5. Taboola: The Line
The Line is an online boutique that offers shoppers a unique experience and showcases products that can be found at their brick and mortar store in NYC's Soho neighborhood. Their goal was to increase first time visitors to their site.
Taboola offers a product that drives first time users. The result? Over 72 million impressions within three months, and email subscriber growth of 12 percent.
6. OutBrain: Lane Bryant
Lane Bryant, the leading retailer for women sized 14 – 28, launched a campaign designed to celebrate all women and redefine the traditional notion of sexy with a simple message -- ALL women are sexy.
The goal was to amplify the campaign and drive traffic and engagement.
The result? OutBrain used media amplification to take the campaign viral, resulting in over 48,500,000 impressions in just two weeks!
7. Google Analytics: Optimizely
Optimizely is a leading online A/B testing and user experience optimization platform that offers innovative data-driven marketing solutions to maximize user experience and keep them coming back for more.
The challenge they faced was better identifying page views to determine where customers are in the buying cycle.
The solution was provided by using data from Google Analytics Premium to successfully move leads through the sales funnel.
8. LinkedIn Marketing Solutions: HubSpot
HubSpot, in search of quality leads, turned to LinkedIn Marketing Solutions to engage with marketing professionals in small to medium sized businesses, targeting them with ebooks, webinars, and how-to guides. Sponsored organic content appeared in members' LinkedIn feeds.
The result: 400 percent more leads within their target audience than efforts on other platforms.
9. LevelEleven: Staples
LevelEleven helped Staples focus their teams on the critical sales activities that matter.
The end result? Their team developed a better understanding of the KPIs that matter and experienced a 182 percent increase in key selling activities.
10. Life Size: Rackspace
Rackspace is a world leader in hybrid cloud computing with offices throughout the world. The challenge was collaborating and communicating across offices.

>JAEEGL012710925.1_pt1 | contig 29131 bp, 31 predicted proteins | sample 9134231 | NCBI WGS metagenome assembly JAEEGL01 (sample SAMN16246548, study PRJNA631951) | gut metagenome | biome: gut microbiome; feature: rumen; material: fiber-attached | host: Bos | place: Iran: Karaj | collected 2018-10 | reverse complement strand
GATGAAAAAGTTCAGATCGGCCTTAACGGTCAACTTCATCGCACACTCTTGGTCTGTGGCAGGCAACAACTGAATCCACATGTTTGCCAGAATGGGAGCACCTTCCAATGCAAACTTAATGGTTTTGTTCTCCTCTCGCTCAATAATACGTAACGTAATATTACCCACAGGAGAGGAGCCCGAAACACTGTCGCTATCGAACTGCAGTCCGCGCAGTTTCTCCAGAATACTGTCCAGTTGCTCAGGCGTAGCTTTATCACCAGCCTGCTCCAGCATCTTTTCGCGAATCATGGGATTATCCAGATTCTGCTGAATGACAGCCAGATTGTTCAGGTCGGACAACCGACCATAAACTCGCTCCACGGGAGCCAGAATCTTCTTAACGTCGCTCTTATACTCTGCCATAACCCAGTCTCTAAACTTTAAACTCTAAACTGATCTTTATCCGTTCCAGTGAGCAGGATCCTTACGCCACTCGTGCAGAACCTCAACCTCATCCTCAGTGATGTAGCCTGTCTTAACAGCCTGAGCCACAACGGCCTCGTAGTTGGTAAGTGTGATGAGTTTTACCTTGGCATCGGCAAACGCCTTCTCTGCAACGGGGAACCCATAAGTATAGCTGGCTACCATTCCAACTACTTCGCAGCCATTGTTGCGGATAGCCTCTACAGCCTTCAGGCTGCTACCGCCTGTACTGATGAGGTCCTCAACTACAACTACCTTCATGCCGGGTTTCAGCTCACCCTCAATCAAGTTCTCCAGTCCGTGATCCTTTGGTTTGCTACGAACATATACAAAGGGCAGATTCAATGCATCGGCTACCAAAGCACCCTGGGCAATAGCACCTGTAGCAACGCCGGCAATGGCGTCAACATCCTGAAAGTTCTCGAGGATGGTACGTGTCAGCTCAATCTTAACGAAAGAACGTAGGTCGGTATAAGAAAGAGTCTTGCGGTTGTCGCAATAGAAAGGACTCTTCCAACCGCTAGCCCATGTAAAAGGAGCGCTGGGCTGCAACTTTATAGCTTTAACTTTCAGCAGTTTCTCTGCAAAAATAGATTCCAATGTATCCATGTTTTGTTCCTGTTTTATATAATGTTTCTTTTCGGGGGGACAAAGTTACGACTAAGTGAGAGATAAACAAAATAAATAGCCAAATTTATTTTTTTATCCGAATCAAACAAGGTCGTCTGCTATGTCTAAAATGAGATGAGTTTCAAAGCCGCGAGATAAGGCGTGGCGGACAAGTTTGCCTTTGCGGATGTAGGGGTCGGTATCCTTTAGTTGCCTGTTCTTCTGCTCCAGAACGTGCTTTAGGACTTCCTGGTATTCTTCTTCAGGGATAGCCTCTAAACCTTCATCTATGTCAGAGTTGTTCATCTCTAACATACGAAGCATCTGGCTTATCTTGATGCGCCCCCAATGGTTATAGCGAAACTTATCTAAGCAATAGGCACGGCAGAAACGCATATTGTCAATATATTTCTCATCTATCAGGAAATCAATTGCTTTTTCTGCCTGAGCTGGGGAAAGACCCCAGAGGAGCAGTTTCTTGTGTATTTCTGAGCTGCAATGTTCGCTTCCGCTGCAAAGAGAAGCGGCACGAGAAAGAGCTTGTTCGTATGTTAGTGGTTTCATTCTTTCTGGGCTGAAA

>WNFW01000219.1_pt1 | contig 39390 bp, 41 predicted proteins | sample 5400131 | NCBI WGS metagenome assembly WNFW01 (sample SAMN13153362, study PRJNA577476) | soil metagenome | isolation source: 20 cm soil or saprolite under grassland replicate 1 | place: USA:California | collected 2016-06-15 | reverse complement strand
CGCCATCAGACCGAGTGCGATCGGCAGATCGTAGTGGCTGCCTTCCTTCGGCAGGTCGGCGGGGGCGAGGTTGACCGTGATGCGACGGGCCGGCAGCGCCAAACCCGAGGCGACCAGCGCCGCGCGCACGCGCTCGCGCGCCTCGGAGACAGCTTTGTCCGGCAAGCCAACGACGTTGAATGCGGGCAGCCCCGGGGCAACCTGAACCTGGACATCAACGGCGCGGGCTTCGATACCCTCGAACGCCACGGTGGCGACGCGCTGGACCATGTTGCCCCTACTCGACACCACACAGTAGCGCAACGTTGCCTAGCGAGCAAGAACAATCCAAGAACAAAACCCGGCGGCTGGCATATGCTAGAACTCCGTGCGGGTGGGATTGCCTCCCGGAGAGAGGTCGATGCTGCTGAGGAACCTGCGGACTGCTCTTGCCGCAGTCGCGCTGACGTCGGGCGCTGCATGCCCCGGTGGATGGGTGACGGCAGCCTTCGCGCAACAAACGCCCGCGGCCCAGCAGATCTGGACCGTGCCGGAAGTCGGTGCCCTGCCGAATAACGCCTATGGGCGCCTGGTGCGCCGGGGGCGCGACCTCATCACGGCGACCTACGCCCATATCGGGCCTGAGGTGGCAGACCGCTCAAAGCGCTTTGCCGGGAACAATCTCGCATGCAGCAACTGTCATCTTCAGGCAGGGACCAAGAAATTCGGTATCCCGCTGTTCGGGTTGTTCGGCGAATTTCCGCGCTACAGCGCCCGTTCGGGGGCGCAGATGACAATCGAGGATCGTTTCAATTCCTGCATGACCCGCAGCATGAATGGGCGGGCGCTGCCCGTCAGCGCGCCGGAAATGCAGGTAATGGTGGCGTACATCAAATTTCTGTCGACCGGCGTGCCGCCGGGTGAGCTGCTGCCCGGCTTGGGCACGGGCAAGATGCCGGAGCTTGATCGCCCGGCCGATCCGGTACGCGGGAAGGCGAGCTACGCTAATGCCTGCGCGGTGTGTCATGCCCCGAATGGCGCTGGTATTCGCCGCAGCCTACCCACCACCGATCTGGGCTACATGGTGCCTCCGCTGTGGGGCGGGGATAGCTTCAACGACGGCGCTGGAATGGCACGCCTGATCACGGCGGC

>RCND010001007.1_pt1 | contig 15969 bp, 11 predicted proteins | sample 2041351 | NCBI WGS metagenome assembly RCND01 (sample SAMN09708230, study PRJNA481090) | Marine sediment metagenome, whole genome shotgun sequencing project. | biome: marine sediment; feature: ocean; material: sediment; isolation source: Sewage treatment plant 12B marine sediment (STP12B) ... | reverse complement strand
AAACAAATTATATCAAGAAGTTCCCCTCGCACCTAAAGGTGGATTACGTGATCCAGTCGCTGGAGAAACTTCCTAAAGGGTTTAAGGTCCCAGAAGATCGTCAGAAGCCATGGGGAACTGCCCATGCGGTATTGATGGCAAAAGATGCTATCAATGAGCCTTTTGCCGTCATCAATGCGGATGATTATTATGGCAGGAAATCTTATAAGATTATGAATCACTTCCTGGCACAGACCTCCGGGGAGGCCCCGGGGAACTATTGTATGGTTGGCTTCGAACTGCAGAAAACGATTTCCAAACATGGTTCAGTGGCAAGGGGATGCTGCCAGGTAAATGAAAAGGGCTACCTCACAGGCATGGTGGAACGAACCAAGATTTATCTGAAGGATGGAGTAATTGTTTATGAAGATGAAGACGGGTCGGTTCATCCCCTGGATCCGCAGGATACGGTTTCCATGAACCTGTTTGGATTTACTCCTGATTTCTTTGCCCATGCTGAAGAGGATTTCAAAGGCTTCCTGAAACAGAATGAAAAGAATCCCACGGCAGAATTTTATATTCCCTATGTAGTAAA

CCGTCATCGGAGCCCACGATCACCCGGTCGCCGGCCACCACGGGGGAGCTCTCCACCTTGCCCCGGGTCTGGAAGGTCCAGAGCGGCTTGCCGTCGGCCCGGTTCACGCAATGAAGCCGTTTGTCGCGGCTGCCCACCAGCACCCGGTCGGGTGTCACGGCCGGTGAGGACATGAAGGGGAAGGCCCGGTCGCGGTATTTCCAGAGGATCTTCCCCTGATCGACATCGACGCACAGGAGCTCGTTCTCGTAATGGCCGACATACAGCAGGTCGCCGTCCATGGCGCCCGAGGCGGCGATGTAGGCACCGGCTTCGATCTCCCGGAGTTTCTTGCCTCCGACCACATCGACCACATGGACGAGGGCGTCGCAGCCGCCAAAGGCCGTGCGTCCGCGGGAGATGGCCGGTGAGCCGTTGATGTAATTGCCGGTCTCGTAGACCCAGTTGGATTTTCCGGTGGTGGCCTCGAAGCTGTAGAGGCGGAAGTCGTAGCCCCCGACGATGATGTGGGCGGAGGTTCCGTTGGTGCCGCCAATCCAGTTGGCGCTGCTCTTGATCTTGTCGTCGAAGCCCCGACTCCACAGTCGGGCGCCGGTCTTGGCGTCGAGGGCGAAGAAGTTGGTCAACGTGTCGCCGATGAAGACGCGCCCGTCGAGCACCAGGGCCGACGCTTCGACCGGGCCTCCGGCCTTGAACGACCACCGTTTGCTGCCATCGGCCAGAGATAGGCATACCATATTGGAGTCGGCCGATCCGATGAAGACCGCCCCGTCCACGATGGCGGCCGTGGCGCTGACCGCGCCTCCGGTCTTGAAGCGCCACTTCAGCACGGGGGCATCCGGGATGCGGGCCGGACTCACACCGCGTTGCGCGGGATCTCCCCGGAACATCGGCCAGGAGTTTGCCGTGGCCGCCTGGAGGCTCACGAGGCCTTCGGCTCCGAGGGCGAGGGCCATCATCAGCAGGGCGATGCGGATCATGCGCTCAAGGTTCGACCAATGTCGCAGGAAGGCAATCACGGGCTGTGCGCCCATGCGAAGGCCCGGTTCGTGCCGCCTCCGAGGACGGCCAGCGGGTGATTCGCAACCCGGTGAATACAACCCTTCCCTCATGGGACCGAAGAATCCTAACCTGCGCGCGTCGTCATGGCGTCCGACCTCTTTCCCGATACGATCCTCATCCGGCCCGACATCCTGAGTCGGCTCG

The approach? LifeSize created a video solution to build stronger relationships across international offices.
11. Five9: Weed Man
Five years ago, the lawn care company Weed Man had an idea -- If their phone-based reps could connect with more prospects, more decisions would result, without adding sales reps.
The solution? Five9 assisted Weed Man with migrating their data to the cloud. This case study shows why SMBs like Weed Man should store business data on the cloud for CRM.
12. LogMeIn: Extent Technologies
One of the better, more concise case study examples, this one page synopsis clearly defines the challenges and goals of Extent.
It explores how LogMeIn provided effective solutions and produced stellar results, including a boost in staff productivity, an increase in first contact resolution rate, and an improvement in overall service.
13. Red Hat: North Carolina State Websites
Under mandate from the governor, the North Carolina Department of Information Technology needed to update state websites to overcome complex processes and limited technical resources.
The resulting solutions from Red Hat reduced maintenance times and lowered staffing costs.
14. VMWare: CenturyLink
This study addresses the complexities of cloud hosted infrastructure. One element of all case study examples is to educate perspective clients about the services and products offered.
This study takes a complex subject and makes it easy to understand, while clearly outlining the solutions VMWare can provide.
15. Hewlett Packard Enterprise: Mendix
This study breaks down another complex subject: rapid hosted cloud app development.
HPE links to additional content so readers can gain even more knowledge about the subject and the solutions HPE offers.
5 of the Best Online Case Studies
1. Gravitate: Global Expeditions Group
This case study is a great example of how to break up a detailed case study for an easier read.
Gravitate starts off by introducing their client, Global Expeditions Group (GXG), to give visitors a little background into what they do. They then dive straight into what their role was in helping GXG with a robust content marketing strategy.
What catches your eye at the beginning of this case study is the results. Rather than forcing readers to find out the impact of their efforts at the very end, they call out some major statistics and improvements that they helped GXG achieve. It's a great way to entice readers to keep them wanting to learn just how they did it.